Untamed and rare: the transformation of wild into luxury
I conducted a bushmeat commodity chain analysis to trace the production and consumption of “bushmeat” in the Democratic Republic of Congo. Bushmeat consists of the various types of wild animals hunted from the forest interior and includes various monkey species, antelope, bush-pig, and buffalo, among others. Interviews were conducted in Monkoto (Salonga National Park), Mbandaka (a mid-sized city and large hub of bushmeat transport) and in Kinshasha (the main source of bushmeat sale and consumption). A primary objective of the study was to define the consumers’ profile and evaluate the quantities and type of game purchased. The differences between markets within Kinshasa in terms of type, quantity, and price of bushmeat was also surveyed. Additionally, the study aimed to map out main transport routes (bicycle, river, and road) and those involved in the trade. Finally, a restaurant survey and interviews were conducted to evaluate the “luxury” market. A second portion of the research was undertaken in Paris, aimed at elucidating the extent of the illegal import market into Europe.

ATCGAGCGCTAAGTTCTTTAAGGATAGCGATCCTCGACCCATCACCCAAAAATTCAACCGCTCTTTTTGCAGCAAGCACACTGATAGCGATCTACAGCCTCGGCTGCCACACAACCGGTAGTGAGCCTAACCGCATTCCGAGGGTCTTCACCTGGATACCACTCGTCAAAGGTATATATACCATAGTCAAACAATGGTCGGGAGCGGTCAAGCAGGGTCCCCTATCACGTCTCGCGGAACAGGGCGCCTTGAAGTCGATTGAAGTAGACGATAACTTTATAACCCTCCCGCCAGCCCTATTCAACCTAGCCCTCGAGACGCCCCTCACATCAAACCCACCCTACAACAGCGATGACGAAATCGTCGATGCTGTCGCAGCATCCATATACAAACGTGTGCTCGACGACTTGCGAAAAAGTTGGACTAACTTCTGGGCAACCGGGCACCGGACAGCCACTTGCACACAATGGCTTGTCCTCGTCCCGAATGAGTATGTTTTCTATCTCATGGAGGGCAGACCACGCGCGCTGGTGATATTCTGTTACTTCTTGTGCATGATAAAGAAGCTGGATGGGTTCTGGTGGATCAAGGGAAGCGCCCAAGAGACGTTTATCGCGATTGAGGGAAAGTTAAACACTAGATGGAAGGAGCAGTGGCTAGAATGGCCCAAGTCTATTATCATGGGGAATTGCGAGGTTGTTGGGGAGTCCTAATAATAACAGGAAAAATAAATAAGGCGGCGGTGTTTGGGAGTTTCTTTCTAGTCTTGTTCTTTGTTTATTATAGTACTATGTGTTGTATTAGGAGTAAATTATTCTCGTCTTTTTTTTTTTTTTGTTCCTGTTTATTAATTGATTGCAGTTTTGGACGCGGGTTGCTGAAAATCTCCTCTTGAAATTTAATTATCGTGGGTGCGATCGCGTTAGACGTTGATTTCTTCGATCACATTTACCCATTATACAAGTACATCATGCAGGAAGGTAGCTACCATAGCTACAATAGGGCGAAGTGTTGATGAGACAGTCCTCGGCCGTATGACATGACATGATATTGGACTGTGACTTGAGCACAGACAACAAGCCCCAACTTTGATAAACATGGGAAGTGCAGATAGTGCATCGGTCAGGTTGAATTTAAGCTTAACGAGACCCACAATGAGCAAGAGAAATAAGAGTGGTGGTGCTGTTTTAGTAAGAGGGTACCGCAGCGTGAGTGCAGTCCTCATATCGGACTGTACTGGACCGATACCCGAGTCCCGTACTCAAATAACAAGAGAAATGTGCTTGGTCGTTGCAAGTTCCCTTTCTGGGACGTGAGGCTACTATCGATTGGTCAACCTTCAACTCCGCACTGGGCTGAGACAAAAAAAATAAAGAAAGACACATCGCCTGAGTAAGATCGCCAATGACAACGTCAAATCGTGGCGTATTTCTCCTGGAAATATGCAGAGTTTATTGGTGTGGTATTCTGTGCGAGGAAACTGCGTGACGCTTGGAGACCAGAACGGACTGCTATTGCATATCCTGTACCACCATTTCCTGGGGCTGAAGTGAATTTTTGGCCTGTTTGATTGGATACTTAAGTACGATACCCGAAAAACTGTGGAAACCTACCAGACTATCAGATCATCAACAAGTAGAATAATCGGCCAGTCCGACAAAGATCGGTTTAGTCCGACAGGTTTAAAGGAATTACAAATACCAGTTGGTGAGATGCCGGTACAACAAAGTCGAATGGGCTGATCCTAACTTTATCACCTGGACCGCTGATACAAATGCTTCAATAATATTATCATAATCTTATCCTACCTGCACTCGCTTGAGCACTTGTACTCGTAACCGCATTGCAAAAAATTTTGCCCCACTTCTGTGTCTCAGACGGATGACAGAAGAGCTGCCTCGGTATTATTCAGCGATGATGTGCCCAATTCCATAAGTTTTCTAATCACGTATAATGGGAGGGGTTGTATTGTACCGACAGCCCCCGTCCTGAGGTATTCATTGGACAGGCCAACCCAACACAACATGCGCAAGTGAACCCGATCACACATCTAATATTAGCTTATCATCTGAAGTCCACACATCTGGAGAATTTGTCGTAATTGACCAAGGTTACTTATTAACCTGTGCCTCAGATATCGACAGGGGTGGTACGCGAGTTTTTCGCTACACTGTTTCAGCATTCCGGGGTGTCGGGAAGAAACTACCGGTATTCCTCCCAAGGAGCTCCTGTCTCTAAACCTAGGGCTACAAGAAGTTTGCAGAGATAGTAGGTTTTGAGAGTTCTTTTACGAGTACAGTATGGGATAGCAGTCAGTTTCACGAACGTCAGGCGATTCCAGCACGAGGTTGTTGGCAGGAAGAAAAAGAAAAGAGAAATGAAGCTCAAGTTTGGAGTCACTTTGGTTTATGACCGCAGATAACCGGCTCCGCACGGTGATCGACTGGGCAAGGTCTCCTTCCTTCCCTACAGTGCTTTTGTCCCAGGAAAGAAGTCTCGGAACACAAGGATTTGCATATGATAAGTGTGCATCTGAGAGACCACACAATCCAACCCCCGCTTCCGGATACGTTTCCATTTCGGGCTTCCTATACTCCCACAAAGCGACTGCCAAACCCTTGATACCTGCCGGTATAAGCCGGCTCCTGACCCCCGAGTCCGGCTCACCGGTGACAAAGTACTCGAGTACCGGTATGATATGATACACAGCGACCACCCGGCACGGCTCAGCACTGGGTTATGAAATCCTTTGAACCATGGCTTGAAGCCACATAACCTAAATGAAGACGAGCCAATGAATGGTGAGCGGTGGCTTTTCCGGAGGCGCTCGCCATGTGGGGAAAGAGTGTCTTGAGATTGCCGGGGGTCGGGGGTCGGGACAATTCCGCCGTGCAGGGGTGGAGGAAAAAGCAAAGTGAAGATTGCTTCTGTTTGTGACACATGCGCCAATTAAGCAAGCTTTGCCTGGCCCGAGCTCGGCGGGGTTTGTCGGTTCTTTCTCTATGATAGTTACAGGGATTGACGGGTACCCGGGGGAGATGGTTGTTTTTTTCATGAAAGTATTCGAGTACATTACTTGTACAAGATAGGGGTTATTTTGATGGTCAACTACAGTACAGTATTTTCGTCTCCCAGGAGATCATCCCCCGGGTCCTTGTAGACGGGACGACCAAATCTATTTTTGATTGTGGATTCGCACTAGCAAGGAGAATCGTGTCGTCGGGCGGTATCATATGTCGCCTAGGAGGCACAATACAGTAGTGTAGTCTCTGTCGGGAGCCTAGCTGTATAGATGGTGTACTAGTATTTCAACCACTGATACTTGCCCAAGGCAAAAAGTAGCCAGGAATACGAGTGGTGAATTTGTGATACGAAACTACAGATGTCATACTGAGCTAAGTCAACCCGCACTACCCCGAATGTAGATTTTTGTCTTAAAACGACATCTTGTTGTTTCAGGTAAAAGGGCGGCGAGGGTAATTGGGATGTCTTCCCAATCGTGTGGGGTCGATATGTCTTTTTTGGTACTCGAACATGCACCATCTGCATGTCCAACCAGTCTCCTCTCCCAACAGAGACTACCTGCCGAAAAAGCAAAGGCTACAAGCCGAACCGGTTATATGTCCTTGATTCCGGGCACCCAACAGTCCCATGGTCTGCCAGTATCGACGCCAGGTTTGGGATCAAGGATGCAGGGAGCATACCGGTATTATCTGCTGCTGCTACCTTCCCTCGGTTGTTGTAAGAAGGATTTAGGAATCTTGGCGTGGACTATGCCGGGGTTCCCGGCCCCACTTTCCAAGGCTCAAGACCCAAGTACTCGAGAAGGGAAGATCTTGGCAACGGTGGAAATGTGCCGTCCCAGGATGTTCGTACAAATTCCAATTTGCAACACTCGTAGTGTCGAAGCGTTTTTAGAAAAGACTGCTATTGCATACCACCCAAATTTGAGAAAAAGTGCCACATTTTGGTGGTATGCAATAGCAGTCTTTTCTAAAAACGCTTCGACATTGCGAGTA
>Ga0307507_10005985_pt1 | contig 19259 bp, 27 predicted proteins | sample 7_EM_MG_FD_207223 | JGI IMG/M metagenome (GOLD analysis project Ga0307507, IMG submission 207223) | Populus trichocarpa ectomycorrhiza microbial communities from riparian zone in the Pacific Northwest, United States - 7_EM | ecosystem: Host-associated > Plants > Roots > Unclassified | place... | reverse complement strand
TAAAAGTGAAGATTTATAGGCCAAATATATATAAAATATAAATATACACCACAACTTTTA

Consumer interviews were primarily informal and in the markets. They were conducted to illuminate preference and occasion for bushmeat consumption, which was then compared with price and availability at that particular market for a fuller understanding of the customer base. In Monkoto, interviews were conducted with hunters and women involved in the forest product trade to elucidate the driving motivators for poaching, the price received for meat, and the terms of the transactions (trade, cash, bullets, etc.). Commerçants (Traders) were interviewed to define the logistical qualities of transport and the timing from forest to market. Interviews were conducted with vendors at a variety of market types. These interviews were conducted to understand 1) the change in bushmeat price and availability over time, 2) the customer profile, and 3) the motivation for selling bushmeat (as opposed to other items). A number of people involved with law enforcement were interviewed including ICCN guards, FARDC (Operation Bonobo), a professor at Université de Kinshasa, a top official at the Ministry of the Environment, employees of Air France, and French Police and Customs.